Japanese Media Not Saying Jays Have Signed Toritani, But They Are Saying Something

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My Japanese is… nonexistent. But Jays fan @Daisy_child‘s isn’t, and she passes along this Yahoo! Japan report (translated) that suggests to us that the Jays are getting close (or something) to being serious about adding a second baseman. And not just any second baseman, but Takashi Toritani, the supremely-durable, high on-base shortstop (who will shift to second in North America) of the Hanshin Tigers.

I gave as much background as I could on him yesterday, after reports first surfaced — and after his agent, Scott Boras, said that there had been discussions about the player between him and the Jays. Shi Davidi confirmed at Sportsnet something that was in the original Japanese report, telling us that “Dan Evans, who covers the Pacific Rim for the Blue Jays, was seen scouting him during the Japan Series, so they’ve done some work on him.”

But don’t let the splashy translated headline fool you. If you read the report — even the translated one — it’s clear that this is far from a done deal as yet.

To wit:

Boras said about the time limit “after the winter meetings, to some relationship with the Hanshin. That will talks with birds, you want to decide during December,” he said. If consideration of the Christmas holiday, the rest but about two weeks, and was confident by the end of the year settled, it’s evidence that feels the response to negotiations under the surface of the water. Boras said was to have a also includes the residual as “there is a possibility that remains to Hanshin”, even during this month, tiger of captain is likely to be across the sea.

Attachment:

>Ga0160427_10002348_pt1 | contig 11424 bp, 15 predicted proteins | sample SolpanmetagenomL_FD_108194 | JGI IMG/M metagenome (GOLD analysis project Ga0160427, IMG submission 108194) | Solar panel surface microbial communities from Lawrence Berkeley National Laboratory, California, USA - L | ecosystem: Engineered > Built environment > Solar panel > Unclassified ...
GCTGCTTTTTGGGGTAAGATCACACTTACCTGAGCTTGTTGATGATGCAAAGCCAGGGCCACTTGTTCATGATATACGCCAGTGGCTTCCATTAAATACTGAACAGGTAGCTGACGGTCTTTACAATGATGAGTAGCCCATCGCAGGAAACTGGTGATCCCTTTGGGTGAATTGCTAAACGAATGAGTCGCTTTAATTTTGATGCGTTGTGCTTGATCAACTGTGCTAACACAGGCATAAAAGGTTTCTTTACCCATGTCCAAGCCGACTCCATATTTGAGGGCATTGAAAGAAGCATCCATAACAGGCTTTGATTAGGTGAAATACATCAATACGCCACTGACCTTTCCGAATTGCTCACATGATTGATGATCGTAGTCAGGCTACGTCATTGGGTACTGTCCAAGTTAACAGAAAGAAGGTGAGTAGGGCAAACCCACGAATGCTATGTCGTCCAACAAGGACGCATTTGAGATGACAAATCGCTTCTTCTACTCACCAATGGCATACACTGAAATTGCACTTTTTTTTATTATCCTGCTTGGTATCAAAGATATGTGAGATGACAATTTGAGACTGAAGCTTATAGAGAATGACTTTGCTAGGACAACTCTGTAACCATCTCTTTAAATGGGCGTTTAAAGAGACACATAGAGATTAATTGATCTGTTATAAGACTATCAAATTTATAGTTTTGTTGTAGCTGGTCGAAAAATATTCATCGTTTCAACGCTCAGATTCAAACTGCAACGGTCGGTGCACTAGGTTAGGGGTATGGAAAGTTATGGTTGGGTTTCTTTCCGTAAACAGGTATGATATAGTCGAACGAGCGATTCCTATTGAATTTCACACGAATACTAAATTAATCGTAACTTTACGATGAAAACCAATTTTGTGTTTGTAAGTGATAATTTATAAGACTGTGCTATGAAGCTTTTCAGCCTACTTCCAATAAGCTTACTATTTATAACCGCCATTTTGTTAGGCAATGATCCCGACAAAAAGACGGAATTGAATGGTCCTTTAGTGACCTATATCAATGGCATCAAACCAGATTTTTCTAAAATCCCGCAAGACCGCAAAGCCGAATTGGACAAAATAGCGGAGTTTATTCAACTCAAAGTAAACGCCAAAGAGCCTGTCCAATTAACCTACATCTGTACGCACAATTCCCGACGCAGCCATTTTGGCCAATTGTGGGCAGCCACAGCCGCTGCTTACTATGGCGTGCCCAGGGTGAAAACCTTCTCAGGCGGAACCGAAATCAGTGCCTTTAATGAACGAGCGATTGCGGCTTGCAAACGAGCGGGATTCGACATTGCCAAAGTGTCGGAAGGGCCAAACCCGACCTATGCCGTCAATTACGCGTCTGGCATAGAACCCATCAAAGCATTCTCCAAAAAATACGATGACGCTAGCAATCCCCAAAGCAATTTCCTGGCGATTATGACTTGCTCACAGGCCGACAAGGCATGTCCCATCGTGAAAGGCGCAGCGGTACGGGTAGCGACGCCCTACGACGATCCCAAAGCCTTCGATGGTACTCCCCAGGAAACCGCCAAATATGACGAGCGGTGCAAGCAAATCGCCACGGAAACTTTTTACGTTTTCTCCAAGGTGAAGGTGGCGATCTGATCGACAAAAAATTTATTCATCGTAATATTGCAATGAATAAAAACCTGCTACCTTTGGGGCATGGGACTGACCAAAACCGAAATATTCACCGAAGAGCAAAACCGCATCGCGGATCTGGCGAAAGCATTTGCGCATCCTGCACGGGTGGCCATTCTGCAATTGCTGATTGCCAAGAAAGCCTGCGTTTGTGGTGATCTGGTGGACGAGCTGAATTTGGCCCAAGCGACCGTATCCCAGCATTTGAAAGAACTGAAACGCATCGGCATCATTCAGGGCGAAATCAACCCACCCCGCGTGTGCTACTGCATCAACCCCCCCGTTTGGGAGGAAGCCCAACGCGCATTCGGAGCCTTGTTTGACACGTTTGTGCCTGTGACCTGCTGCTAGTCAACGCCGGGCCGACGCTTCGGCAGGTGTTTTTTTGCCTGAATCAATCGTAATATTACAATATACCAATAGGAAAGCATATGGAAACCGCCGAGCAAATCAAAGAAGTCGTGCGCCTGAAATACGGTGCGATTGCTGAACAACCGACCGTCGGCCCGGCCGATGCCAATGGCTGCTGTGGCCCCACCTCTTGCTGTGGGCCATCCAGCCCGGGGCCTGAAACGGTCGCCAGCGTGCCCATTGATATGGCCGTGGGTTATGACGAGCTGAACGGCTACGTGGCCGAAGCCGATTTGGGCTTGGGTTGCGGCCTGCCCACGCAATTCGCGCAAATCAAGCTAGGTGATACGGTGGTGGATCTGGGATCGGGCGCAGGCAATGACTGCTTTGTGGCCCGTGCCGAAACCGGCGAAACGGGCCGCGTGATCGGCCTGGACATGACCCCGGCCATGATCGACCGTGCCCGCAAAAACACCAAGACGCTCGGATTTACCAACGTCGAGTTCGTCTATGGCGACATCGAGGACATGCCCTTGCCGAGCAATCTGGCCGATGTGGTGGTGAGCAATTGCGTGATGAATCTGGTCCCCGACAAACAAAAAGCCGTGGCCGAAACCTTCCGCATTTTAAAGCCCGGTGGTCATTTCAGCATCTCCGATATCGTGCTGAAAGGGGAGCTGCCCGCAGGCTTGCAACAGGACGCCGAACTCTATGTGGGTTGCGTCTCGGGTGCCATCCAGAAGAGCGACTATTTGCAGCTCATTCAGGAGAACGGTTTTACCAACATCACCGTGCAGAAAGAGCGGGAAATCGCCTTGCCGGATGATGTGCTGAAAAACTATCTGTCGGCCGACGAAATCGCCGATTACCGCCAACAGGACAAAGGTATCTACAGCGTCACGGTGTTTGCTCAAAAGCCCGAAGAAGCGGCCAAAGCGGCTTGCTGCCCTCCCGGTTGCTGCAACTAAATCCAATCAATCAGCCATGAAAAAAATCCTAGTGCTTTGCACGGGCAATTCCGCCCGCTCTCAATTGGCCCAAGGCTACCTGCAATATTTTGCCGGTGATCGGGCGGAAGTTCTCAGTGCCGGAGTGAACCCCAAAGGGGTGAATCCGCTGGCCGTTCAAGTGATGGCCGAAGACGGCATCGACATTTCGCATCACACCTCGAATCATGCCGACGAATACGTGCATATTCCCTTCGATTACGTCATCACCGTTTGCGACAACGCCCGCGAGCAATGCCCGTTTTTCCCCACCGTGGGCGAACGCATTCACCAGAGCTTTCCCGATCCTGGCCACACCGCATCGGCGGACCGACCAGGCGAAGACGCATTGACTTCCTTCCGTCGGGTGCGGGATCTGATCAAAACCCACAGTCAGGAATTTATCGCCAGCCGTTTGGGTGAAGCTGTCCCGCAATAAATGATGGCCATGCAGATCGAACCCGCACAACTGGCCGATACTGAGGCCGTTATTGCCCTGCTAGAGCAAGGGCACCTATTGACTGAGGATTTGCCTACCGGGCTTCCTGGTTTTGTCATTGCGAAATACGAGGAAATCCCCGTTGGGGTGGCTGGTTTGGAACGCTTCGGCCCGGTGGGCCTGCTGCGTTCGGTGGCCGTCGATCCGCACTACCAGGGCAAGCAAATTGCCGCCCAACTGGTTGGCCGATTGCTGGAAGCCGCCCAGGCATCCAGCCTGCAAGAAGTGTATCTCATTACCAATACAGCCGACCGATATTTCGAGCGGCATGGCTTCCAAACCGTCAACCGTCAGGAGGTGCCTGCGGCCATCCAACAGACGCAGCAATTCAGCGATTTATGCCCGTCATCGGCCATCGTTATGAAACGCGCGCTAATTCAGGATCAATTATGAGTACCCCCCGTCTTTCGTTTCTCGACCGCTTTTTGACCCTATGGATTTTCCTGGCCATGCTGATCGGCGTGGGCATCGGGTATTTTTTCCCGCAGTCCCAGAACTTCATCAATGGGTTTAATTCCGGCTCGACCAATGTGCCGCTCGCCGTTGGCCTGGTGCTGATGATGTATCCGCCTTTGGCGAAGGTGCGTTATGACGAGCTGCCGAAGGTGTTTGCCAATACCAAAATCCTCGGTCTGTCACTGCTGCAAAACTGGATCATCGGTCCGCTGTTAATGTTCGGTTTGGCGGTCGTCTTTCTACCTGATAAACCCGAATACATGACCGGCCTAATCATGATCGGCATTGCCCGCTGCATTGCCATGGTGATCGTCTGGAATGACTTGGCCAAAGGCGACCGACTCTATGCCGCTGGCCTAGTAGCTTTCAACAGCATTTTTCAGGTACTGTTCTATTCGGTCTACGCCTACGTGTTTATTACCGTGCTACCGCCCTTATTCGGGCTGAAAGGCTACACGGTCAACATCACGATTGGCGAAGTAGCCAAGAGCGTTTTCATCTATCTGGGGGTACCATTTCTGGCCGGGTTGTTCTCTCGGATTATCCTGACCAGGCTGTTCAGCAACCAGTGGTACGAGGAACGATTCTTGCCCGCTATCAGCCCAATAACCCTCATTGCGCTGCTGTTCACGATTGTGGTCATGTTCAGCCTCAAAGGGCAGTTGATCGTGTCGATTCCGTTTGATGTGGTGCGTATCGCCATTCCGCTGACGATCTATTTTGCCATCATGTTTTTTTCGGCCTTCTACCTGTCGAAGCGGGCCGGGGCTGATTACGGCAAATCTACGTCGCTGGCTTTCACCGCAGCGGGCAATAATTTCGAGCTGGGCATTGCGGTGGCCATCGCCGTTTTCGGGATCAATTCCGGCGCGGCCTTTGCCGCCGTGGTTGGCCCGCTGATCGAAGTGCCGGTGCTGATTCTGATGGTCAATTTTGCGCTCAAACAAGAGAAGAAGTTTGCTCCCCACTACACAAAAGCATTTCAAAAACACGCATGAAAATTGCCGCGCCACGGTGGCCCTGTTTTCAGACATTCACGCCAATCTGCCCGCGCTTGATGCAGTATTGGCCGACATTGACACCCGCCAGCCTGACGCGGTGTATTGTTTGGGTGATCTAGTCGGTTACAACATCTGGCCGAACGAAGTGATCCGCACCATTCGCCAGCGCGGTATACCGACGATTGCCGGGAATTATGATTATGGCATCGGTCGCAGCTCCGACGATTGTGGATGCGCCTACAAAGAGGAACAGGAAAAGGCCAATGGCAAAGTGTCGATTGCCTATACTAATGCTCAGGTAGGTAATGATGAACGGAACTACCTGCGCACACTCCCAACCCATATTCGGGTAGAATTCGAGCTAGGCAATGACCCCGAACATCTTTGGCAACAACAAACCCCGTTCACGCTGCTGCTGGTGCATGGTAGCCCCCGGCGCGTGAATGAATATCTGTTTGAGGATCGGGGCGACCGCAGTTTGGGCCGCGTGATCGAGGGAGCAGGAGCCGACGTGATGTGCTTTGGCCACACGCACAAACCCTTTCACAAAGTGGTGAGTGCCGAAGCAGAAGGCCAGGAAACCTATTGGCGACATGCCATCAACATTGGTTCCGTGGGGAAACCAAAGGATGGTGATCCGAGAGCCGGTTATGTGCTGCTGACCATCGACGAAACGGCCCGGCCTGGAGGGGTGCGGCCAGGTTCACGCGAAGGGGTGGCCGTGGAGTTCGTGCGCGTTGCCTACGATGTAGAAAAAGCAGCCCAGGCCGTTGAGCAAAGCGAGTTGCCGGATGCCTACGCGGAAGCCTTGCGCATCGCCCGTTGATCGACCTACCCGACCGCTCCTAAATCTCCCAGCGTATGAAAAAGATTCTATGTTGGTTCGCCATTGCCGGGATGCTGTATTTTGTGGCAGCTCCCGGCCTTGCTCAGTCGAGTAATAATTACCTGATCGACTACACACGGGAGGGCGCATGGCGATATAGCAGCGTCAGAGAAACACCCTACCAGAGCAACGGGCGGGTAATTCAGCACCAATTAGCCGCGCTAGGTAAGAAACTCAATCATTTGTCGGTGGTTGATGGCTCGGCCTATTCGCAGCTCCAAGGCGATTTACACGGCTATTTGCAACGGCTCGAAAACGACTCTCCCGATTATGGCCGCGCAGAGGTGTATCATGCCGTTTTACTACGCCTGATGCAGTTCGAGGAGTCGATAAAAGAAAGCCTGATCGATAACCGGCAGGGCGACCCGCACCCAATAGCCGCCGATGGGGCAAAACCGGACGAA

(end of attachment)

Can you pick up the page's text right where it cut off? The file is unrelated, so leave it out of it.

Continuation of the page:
Well that totally clears it up!

Oh, OK. This helps a little more, I suppose:

So… there’s that.

A Flurry Of Transactions As The Winter Meetings Come To A Close (But None For The Jays)

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Smarf magically making transactions appear (or something)

Pitchers for everyone!

The Winter Meetings have essentially come to a close — the Rule 5 draft is over, and clubs are getting ready for their flights home, if they’re not already on them — but not before a flurry of activity that saw a bunch of teams fill a bunch of needs, a couple teams finally face the reality that is rebuilding, and the Red Sox cobble together a big chunk of a rotation that still doesn’t necessarily look great, but probably will once they add a James Shields or Max Scherzer to the mix.

Ugh.

Let’s review just what the hell has happened in the last twelve hours (with the help of the invaluable MLB Trade Rumours, which has all the relevant links for every move in one tidy place).

The Dodgers added Brandon McCarthy, signing him to a four-year, $48-million deal on the basis of the half season in which he wasn’t terrible in the first season in who-knows-how-long that he was healthy. And I kind of like McCarthy! But I get why the Jays didn’t go there — 4/48 just isn’t nearly the same to the Dodgers as it is to them.

The Dodgers and Marlins made a big trade, sending Dee Gordon to Miami, and Andrew Heaney to L.A. (temporarily). Plus some other guys. Lots of Jays fans had big dreams of Gordon, but the centrepiece going the other way was the Norris-esque Heaney, so you understand why they didn’t. That is, if you didn’t already understand that Gordon was as bad as ever after a torrid start to 2014, and the Dodgers did well selling high.